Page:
5. VCs are Only Looking for the Next Facebook or Google: Most VC’s are looking for a good team, a great execution strategy and a passion to actually solve a problem, and the compassion behind the idea. No investor invests in a company considering it to be the next Google or Facebook. They all want it to be the next original business which does it better than the existing ones.

6. VCs are Only Interested in Exit Strategies: Another Myth is that VC’s are only interested in exits. When a VC invests in your business they do not expect an exit within a minimum of three to seven years of the investment. A sometimes fund comes to a lifecycle end, and they need to liquidate their positions, but this does not mean they will force an exit. There are strategies such as bank debt, investment from other funds or even raising capital from strategic companies. Their end goal is always the same as yours, which is a growing business, means growing capital.

7. If You Can’t Raise Venture Capital Money, Doesn’t Mean You Have Failed: A lot of entrepreneurs think that if you can’t raise venture capital means your idea is not worth it. There are several factors, such as the business just being a part time venture, or it being too nascent with no market-proving thesis, and in some cases also the entrepreneur does not understand the business economics. One should learn, and explore within ones business, and iron out all the flaws, and return to the VC after proving the business.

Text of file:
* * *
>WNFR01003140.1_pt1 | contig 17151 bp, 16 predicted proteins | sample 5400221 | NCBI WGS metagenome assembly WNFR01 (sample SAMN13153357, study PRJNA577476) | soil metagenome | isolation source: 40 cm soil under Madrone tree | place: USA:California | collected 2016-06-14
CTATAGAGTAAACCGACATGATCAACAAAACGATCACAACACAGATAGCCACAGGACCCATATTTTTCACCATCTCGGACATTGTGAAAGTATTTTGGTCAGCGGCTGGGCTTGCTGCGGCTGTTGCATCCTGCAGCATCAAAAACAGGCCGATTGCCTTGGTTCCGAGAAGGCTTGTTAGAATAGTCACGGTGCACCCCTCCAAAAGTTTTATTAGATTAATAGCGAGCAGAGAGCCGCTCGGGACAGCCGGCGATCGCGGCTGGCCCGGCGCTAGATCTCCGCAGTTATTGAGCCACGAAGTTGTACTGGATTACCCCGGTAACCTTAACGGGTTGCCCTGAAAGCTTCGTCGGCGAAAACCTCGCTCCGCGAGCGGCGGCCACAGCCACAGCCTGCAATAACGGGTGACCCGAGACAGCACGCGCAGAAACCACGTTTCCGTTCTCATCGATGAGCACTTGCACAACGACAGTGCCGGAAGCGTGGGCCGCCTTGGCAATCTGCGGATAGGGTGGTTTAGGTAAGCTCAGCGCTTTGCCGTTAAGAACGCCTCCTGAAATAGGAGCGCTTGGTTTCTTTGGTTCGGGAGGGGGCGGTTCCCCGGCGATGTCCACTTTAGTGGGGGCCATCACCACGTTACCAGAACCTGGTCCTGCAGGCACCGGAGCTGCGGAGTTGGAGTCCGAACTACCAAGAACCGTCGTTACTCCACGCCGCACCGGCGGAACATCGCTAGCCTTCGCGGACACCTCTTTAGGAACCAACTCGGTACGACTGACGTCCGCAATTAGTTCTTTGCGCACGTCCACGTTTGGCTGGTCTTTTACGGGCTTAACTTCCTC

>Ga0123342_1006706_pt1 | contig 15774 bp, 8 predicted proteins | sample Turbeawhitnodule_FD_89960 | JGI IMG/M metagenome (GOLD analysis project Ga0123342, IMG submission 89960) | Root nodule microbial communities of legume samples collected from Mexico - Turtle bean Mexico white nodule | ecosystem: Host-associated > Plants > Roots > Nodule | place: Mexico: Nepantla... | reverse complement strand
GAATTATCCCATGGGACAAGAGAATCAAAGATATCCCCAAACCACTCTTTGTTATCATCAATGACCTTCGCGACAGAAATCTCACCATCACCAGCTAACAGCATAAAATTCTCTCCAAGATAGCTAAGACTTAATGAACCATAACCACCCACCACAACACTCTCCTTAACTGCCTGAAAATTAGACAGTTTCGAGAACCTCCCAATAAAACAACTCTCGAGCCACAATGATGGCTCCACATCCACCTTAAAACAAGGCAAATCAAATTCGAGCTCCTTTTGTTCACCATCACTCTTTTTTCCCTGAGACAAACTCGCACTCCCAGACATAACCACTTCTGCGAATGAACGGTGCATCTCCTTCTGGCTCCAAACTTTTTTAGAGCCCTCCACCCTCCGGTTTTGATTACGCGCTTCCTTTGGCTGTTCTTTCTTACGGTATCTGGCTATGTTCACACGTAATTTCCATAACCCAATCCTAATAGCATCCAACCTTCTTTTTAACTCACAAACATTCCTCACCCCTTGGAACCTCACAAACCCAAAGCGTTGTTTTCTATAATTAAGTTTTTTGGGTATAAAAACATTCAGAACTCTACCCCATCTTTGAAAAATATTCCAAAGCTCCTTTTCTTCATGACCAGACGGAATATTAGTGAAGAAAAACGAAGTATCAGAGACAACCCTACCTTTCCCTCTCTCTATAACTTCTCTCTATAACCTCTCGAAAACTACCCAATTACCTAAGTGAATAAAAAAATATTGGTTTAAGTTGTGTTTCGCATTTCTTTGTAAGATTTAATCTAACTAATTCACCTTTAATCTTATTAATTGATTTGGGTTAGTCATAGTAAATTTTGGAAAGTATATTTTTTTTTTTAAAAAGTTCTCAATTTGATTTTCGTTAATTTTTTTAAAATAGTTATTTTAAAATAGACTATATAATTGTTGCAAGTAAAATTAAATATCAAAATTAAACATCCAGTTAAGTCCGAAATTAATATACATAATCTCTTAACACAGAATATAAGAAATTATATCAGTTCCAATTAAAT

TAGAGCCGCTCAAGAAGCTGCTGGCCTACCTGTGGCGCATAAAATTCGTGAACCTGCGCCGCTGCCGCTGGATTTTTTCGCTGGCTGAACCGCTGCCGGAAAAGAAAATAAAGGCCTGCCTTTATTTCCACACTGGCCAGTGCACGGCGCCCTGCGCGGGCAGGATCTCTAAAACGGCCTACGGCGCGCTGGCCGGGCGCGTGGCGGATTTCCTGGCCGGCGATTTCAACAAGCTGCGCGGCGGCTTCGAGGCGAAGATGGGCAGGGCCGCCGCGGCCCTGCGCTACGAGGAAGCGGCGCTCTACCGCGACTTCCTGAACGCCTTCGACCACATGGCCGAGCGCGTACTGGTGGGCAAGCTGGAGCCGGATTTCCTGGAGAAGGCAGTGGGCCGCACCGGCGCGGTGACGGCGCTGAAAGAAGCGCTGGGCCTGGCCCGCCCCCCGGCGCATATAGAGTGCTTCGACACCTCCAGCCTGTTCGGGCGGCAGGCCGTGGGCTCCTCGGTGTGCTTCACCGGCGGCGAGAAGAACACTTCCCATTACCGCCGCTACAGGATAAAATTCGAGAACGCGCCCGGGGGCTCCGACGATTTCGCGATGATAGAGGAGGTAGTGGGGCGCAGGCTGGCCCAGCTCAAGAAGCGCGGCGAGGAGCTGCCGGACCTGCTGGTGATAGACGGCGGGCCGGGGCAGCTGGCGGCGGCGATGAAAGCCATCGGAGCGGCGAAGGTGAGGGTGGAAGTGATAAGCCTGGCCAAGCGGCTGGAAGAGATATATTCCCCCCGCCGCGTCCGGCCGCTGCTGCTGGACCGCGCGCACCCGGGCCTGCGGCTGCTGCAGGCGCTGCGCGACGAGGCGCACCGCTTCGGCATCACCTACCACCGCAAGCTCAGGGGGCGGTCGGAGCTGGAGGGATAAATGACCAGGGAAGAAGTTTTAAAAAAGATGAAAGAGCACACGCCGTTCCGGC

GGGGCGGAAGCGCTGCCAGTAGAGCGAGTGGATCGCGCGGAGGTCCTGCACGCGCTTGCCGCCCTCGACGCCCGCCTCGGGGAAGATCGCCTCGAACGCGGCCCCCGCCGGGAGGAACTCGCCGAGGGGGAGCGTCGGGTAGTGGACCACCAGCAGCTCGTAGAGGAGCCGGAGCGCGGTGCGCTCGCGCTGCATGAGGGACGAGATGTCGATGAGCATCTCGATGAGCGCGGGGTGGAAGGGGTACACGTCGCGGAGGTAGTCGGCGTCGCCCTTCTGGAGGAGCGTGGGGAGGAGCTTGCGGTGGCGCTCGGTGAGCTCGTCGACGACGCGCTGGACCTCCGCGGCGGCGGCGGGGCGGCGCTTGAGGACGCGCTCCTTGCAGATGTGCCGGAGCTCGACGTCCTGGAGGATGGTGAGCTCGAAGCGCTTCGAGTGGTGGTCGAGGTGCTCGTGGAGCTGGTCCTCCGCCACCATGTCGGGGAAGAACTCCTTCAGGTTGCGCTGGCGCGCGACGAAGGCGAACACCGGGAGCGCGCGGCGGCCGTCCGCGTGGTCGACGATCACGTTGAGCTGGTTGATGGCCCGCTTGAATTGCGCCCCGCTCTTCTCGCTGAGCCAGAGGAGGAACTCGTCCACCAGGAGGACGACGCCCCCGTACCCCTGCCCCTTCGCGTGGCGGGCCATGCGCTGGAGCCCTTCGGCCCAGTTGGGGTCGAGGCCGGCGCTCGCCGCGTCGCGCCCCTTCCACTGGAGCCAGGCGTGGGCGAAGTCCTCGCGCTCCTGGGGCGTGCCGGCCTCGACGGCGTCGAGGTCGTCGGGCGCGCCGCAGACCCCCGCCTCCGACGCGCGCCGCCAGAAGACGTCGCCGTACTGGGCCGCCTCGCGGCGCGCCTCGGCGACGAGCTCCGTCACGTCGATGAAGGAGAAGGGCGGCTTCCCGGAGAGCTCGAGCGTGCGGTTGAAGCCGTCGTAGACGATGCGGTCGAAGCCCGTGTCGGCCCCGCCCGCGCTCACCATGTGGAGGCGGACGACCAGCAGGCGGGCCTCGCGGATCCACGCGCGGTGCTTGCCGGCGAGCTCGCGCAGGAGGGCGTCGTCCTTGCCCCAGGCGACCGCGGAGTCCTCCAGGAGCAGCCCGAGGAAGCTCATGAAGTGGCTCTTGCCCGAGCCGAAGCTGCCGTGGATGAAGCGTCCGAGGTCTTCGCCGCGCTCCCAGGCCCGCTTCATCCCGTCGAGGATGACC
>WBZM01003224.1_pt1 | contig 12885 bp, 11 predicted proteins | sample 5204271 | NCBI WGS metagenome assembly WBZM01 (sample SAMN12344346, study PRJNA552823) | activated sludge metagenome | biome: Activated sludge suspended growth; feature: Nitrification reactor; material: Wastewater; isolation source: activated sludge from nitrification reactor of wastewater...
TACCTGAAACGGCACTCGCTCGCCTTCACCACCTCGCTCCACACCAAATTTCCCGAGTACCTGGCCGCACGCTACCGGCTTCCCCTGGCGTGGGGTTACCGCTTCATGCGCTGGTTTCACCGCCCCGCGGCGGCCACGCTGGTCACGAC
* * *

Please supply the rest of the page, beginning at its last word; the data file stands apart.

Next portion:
8. VCs are Just Investors: VCs are just not investors, in an earlier myth it has already been mentioned how they add value to your business, but consider choosing a VC as important as choosing your spouse, as you will need to closely work with the VC for a number of years to scale up your business. VCs will want some say in the management but will rarely want to take control over your business. Accepting money from a VC, which is not as passionate as you about your business, could lead to friction.

9. VCs Only Want to Make Exorbitant Returns: VCs does want to earn money, and make good returns on their investments, but they never invest in any business, thinking about making a 10x return on their investment. Most VCs have their investment mantras chalked out. It also largely depends on the operating partners and members of the VC, as it’s their own passion for solving problems coupled with a sense of making sound investments, which makes them generate returns.

10. VCs/PE/Angel Funds All are the Same Thing: Private Equities usually back established businesses, so one will find Private Equity players participating in later rounds after Series A and so on. Contrasting to this strategy venture capital provides funding to early stage companies for growth; mostly venture capital is also more skewed towards technology-enabled businesses. Whereas, angel funds or micro VC funds provide capital at absolute seed stage or the ideation stage in most of the cases. The private equity industry is the most matured and has the best historical returns out of the three.